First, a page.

Job Choices 2012 - Business - (Page 36)
When preparing your responses to possible interview questions, avoid giving vague or unsubstantiated answers. Always use specific examples, comparisons, and/or descriptions to support your answer. For example, if a recruiter asks “What is your greatest strength?,” say something on the order of “I’m extremely detail-oriented” and elaborate by adding, “In my last job, I streamlined the entire customer registra-
tion process.” Through your response, you should present yourself as someone who will be committed to the organization and its goals, will work hard to succeed, and will fit into the organization. Emphasize your enthusiasm, capability, flexibility, confidence, resourcefulness, and strong work ethic in both your words and your mannerisms. Practice being positive and confident.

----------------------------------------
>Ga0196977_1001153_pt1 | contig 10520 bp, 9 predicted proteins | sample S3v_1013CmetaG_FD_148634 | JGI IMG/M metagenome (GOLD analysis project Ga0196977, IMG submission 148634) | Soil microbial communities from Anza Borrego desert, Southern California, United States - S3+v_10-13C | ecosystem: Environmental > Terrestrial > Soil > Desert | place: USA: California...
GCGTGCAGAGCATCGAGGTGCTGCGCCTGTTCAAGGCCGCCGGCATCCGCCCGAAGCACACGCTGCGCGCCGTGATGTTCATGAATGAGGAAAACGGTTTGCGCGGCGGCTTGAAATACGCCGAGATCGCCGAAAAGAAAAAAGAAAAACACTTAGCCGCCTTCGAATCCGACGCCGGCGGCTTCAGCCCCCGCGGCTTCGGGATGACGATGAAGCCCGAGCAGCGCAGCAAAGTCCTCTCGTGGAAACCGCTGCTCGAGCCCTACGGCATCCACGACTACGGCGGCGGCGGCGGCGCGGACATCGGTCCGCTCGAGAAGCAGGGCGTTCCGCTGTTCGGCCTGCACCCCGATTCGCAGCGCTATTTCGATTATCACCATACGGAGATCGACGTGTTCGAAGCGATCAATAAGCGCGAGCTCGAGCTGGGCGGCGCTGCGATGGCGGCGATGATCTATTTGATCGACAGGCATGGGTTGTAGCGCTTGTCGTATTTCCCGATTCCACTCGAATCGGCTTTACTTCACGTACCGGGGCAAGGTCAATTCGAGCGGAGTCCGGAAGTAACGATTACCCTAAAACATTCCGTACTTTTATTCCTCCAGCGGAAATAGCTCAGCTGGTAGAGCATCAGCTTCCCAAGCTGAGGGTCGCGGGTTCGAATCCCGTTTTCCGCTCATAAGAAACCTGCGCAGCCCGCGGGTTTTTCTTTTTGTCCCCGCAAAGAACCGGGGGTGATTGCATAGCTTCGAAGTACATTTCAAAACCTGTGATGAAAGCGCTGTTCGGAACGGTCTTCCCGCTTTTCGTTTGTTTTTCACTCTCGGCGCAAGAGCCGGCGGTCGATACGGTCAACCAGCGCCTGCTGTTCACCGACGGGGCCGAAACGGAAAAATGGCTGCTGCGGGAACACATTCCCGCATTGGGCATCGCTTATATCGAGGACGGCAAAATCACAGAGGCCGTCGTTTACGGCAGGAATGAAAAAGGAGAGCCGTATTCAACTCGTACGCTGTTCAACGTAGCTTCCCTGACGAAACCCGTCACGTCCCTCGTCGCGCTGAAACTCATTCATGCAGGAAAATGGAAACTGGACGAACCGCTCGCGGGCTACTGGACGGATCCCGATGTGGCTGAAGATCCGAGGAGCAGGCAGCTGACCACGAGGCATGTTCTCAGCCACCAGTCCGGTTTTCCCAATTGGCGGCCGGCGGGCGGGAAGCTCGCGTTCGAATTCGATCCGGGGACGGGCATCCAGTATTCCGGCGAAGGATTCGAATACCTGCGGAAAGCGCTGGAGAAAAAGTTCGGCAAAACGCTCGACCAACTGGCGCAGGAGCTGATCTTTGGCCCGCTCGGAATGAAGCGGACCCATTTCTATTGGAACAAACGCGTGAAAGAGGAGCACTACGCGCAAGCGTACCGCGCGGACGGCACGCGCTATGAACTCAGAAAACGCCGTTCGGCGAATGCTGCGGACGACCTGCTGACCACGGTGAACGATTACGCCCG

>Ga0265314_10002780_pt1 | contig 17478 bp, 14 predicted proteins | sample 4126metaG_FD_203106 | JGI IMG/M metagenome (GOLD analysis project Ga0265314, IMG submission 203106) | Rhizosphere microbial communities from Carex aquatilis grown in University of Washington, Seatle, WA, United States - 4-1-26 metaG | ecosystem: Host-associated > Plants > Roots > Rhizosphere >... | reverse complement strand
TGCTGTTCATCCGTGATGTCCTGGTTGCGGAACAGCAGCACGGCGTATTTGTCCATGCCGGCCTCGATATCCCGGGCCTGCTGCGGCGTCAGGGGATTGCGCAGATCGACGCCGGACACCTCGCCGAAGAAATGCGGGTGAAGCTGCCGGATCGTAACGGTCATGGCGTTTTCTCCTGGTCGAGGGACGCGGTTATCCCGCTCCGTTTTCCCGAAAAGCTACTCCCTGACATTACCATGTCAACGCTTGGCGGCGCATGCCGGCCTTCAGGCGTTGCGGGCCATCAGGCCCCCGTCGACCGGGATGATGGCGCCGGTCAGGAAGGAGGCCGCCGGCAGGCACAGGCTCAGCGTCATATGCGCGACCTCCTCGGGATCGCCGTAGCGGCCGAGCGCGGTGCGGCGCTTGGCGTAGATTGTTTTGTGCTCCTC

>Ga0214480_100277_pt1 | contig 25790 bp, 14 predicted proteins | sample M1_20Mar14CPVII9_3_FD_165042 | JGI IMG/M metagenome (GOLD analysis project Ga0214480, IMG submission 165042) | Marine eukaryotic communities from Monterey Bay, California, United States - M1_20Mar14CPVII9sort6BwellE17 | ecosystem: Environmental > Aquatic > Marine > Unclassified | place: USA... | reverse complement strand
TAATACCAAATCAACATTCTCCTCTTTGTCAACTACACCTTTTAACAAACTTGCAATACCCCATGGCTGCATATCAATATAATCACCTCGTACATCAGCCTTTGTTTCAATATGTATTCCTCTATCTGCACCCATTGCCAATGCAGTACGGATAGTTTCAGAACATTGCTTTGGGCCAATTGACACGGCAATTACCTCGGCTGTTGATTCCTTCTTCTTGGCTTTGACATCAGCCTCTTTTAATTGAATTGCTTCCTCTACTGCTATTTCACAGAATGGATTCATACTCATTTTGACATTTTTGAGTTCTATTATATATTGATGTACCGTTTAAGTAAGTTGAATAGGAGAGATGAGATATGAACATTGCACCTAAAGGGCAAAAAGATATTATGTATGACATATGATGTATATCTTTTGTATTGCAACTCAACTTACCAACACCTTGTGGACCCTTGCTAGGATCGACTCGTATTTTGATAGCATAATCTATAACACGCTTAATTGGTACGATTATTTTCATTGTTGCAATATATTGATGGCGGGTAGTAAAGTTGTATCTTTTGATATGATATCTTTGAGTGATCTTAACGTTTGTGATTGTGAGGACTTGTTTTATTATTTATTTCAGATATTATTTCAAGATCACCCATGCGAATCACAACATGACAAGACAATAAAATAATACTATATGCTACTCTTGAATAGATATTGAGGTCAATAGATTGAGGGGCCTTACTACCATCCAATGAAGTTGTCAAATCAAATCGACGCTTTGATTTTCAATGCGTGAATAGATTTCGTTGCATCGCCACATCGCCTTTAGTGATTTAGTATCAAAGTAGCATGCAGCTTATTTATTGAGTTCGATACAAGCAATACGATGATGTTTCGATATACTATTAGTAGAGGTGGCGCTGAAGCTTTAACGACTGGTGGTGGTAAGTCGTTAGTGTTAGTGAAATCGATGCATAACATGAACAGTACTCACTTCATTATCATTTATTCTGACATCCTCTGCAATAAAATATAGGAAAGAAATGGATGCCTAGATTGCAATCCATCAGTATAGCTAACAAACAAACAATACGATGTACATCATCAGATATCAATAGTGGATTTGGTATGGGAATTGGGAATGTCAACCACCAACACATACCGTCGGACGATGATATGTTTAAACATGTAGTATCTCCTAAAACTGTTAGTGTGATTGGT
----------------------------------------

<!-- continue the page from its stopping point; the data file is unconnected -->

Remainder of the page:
Now that you’ve prepared and practiced for the interview, you can effectively market yourself. This is accomplished both verbally and nonverbally. First, don’t be late for the interview. Map/ drive the route the day before your interview if you are unfamiliar with the location. Your attire and behavior need to be impeccable and professional. When you arrive, introduce
Ready for a webcam interview?
SIX TIPS TO HELP YOU PREPARE
by Matt Berndt
Most laptops and smartphones are now equipped with webcams, and high-speed Internet connections and services like Skype and ooVoo are allowing us to connect “face-to-face” virtually, no matter where we are geographically. The videophone/webcam age has arrived, so if you are looking for a job or internship, don’t be surprised if an employer chooses to skip the telephone interview in favor of interviewing you via webcam. Webcam interviews are different from in-person interviews and telephone interviews, and if you’re not prepared you might just miss that opportunity to make a good ﬁrst “virtual” impression. Here are six tips to help you prepare: